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Funeral arrangements announced for Doris Biscoe, trailblazing former WXYZ anchorwoman

The broadcasting icon reported and anchored at Channel 7 for over 25 years
Doris Biscoe
Doris Biscoe
Posted at 9:52 PM, Jun 08, 2024

Funeral arrangements have been announced for Doris Biscoe, a trailblazing WXYZ anchor and reporter who graced Detroit TV airwaves for more than 25 years.

Biscoe died June 7 at the age of 77 at her home in Maryland.

Photo provided by family

Her visitation and funeral are set to be held at Marshall-March Funeral Homes (Prince George’s County, 4308 Suitland Rd, Suitland, MD 20746.) Visitation will be Friday, June 14, from 5-7 p.m. and the funeral will be on Saturday, June 15, at 11a.m.

A Celebration of Life will be held at a later date in Detroit. We'll release the details once they are confirmed.

VIDEO: Remembering Doris Biscoe, pioneering former WXYZ anchorwoman:

Doris Biscoe, pioneering former WXYZ anchorwoman, dies at 77

Biscoe, who was born in Washington D.C. in 1946, joined WXYZ as a night reporter in 1973. She previously worked as a radio DJ in Maryland and hosted a weekly public affairs show in Washington D.C. before coming to Detroit.

Throughout her tenure at WXYZ, Biscoe was one of the most visible Black broadcast journalists in Detroit, and throughout America.

"If somebody tells me, 'No, you can't do it,' then I'm going to make sure I damn well do it. I'm just that kind of tough nut," she said in a 1998 Detroit Free Press interview.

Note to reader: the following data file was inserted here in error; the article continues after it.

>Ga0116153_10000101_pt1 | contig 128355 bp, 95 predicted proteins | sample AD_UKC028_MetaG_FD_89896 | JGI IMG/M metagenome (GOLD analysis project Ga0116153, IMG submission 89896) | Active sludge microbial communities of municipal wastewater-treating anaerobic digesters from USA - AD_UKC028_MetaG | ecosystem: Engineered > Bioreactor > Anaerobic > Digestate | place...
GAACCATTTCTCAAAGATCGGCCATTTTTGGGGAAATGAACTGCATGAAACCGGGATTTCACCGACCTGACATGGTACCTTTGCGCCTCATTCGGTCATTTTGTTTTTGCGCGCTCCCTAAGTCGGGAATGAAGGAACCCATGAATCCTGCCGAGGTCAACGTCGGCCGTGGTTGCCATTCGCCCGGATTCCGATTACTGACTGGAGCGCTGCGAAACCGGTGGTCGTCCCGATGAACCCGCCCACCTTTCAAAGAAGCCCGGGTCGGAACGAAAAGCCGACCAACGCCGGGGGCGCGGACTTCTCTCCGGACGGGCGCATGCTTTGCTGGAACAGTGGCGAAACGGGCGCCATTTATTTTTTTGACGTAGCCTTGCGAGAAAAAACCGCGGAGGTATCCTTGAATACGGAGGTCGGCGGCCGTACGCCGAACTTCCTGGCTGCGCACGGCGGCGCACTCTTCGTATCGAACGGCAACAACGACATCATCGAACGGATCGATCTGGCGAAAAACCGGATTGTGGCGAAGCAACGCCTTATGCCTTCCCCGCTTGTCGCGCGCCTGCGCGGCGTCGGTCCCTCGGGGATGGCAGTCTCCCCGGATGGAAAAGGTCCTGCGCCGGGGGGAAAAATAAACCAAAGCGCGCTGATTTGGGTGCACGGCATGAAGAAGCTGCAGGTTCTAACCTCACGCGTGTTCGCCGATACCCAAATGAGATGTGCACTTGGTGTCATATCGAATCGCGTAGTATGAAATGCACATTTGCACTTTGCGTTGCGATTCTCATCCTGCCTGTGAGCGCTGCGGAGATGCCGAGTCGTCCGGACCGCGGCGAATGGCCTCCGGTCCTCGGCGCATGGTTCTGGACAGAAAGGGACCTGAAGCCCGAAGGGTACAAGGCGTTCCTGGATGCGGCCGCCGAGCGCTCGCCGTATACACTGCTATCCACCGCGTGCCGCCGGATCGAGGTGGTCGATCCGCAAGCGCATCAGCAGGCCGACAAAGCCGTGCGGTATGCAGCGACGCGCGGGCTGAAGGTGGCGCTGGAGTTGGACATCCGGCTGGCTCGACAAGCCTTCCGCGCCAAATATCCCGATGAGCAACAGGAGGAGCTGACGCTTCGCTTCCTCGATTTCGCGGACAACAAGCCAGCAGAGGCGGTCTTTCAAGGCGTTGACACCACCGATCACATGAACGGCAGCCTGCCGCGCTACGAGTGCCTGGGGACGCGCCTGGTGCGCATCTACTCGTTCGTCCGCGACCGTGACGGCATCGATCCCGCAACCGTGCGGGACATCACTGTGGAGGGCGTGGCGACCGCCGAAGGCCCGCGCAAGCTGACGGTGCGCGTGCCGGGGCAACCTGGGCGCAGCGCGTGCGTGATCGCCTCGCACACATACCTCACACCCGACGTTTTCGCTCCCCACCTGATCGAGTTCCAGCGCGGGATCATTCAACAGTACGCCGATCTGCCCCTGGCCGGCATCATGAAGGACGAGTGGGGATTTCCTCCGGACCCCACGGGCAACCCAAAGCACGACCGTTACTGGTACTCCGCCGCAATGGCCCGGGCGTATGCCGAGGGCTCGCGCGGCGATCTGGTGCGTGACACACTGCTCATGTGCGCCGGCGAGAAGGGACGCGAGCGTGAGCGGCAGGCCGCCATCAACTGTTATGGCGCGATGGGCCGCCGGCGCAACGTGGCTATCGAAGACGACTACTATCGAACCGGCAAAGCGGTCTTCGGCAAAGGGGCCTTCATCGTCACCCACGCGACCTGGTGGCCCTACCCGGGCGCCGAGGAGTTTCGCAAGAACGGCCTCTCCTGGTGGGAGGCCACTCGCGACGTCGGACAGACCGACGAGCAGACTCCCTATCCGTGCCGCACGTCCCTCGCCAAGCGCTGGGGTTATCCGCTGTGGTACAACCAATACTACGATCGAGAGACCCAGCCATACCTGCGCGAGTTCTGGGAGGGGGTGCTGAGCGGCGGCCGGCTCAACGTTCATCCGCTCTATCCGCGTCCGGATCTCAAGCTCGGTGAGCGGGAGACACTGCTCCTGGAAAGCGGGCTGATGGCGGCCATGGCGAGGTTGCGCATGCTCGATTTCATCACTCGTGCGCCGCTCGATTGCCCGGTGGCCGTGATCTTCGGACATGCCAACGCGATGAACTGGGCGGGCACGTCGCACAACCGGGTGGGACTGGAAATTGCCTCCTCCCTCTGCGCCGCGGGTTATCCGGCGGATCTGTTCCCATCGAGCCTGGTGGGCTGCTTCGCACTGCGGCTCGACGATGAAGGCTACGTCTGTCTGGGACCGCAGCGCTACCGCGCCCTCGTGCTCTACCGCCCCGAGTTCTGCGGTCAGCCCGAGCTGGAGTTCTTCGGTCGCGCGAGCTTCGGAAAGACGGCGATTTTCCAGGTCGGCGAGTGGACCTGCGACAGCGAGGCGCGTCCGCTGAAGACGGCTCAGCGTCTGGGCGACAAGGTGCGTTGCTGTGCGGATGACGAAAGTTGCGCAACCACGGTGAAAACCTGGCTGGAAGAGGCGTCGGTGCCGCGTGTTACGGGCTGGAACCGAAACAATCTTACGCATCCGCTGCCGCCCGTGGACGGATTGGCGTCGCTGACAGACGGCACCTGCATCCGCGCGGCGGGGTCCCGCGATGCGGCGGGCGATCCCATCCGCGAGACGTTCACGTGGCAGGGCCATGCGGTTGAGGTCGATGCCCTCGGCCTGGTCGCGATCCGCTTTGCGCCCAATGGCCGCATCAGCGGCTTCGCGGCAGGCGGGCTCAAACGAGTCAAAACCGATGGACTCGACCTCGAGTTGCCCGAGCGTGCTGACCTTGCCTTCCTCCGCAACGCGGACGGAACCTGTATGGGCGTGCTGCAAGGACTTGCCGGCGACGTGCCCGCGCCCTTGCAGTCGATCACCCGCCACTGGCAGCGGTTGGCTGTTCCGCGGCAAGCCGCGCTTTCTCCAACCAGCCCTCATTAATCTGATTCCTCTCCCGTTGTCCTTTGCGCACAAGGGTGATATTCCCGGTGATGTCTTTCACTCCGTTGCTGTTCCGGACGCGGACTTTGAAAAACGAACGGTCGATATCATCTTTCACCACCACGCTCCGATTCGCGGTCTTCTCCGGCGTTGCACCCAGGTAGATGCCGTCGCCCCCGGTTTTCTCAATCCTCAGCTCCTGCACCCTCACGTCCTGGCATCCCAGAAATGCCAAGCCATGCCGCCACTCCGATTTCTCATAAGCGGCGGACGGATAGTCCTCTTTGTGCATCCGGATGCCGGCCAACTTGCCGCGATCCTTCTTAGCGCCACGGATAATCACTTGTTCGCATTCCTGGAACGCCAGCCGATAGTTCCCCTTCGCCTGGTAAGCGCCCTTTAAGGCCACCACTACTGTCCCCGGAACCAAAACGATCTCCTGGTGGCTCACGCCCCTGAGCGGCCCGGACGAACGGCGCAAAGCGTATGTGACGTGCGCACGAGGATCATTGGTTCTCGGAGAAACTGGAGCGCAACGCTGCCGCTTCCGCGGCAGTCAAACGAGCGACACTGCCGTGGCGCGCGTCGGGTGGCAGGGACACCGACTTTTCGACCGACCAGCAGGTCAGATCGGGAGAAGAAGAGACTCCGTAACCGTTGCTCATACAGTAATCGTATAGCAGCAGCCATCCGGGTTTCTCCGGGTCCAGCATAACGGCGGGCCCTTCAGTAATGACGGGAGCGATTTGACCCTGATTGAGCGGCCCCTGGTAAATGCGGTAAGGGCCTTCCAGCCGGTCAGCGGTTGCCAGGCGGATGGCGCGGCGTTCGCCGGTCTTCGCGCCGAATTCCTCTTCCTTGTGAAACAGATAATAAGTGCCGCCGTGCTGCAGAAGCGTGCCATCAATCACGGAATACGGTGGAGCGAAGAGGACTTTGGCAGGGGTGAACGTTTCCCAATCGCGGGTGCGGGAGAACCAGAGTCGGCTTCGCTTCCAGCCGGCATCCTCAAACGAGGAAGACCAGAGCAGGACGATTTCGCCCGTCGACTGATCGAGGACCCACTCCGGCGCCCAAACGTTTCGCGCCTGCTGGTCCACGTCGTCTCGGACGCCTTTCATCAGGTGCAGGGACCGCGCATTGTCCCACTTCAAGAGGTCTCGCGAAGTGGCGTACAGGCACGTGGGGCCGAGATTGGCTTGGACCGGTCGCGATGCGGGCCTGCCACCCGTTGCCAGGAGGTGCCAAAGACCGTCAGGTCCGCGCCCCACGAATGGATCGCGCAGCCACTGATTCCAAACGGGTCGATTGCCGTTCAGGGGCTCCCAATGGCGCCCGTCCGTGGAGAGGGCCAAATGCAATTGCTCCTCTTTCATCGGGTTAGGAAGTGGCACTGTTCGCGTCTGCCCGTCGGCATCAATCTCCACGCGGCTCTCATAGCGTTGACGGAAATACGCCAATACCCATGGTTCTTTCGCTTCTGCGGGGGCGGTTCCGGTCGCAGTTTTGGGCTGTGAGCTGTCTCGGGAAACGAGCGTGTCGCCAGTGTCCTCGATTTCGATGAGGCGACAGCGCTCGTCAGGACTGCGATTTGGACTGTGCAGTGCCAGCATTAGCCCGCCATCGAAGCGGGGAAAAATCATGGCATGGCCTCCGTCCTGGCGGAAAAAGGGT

Former WXYZ meteorologist Jerry Hodak praised Biscoe for who she was as a broadcaster.

“She was very genuine on air, and what you saw was what she was — not putting on airs, not trying to be a personality," he said.

Throughout her time at the station, Biscoe worked as a reporter before joining the 6 o'clock anchor desk with Rich Fisher. In 1995, Biscoe moved to mornings to anchor with Erik Smith.

VIDEO: Watch an old WXYZ promo starring Biscoe:

Watch an old WXYZ promo starring Doris Biscoe

“She was like an old fashioned Hollywood star," said Guy Gordon, former WXYZ anchor.

As a friend and former colleague of the trailblazing anchor, Gordon reflected on her legacy and what she stood for. While bringing us the top stories for two and a half decades, Biscoe also had a passion for promoting literacy.

“This learn to read series she was deeply involved in, here’s something totally unrelated to news, but teaching a life skill that was going to improve their lives for the duration," he said.

The legendary Diana Lewis telling us today, "Doris and I often met with young aspiring African American journalists and it was our mission to encourage and set an example for them!"

Biscoe was revered by her colleagues, who praised her dogged ability to chase a story while never losing her cool. In 1984, she famously found presidential candidate Jesse Jackson for an interview on a San Francisco street.

“I lost my shoe. I got the interview, though,” she told the Detroit Free Press.

Among her many award-winning reports were stories that focused on Rosa Parks.

“We felt very strongly that people not being treated fairly in the U.S., it was very much a problem. Racism in and around Detroit stemmed from a lot of things. For her to sit in that chair and be the face of what needed to be said was important," said Bill Proctor, former WXYZ reporter.

In 1994, Biscoe was inducted into the National Academy of Television Arts & Sciences Silver Circle, honoring 25 years in television.

"She was wonderful and stunningly beautiful. She knew how much she could help people, but also she understood the importance to the community of giving a voice to the voiceless," said former WXYZ reporter Mary Conway.